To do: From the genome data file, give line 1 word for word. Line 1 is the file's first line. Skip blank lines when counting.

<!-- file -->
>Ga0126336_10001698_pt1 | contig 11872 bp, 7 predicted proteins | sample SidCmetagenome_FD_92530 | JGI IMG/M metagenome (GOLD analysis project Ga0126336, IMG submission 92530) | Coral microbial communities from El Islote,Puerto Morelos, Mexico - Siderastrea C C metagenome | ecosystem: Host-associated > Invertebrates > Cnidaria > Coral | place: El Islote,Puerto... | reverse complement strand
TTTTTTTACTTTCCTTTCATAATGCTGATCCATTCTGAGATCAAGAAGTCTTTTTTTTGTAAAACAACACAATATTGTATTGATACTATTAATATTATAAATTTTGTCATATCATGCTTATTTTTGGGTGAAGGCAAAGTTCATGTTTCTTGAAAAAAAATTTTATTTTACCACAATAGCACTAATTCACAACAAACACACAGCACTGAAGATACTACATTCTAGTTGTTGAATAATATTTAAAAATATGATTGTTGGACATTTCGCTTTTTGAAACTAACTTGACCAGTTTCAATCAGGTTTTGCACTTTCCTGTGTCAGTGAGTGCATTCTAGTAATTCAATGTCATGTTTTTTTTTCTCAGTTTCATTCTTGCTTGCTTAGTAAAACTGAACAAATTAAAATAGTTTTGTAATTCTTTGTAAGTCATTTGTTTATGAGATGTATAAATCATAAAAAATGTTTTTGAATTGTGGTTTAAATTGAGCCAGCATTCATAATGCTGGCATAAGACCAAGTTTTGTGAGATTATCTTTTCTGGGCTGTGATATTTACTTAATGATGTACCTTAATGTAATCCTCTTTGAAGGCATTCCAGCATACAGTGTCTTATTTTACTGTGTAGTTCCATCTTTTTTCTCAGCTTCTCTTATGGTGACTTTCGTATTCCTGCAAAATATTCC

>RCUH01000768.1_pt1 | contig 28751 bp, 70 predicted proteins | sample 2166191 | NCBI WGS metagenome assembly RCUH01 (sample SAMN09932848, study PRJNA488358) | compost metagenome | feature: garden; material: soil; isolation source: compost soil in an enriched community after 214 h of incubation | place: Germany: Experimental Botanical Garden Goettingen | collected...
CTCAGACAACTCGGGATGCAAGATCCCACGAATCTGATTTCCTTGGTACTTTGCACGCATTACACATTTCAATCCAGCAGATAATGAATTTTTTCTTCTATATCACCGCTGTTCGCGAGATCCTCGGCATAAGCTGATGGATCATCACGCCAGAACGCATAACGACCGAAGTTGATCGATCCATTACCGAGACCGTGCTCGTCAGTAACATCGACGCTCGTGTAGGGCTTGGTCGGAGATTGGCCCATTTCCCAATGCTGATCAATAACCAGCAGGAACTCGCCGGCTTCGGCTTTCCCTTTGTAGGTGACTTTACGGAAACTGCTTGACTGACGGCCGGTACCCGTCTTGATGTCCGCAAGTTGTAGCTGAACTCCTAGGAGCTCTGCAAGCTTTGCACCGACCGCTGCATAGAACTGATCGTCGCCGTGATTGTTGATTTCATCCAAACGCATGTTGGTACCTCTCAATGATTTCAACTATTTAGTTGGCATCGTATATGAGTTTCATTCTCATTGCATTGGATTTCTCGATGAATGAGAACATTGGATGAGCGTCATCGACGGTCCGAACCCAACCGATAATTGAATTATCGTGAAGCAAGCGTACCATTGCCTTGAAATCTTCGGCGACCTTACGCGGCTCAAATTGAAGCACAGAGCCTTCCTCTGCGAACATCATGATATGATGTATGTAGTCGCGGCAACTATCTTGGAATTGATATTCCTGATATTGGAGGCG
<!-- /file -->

>Ga0126336_10001698_pt1 | contig 11872 bp, 7 predicted proteins | sample SidCmetagenome_FD_92530 | JGI IMG/M metagenome (GOLD analysis project Ga0126336, IMG submission 92530) | Coral microbial communities from El Islote,Puerto Morelos, Mexico - Siderastrea C C metagenome | ecosystem: Host-associated > Invertebrates > Cnidaria > Coral | place: El Islote,Puerto... | reverse complement strand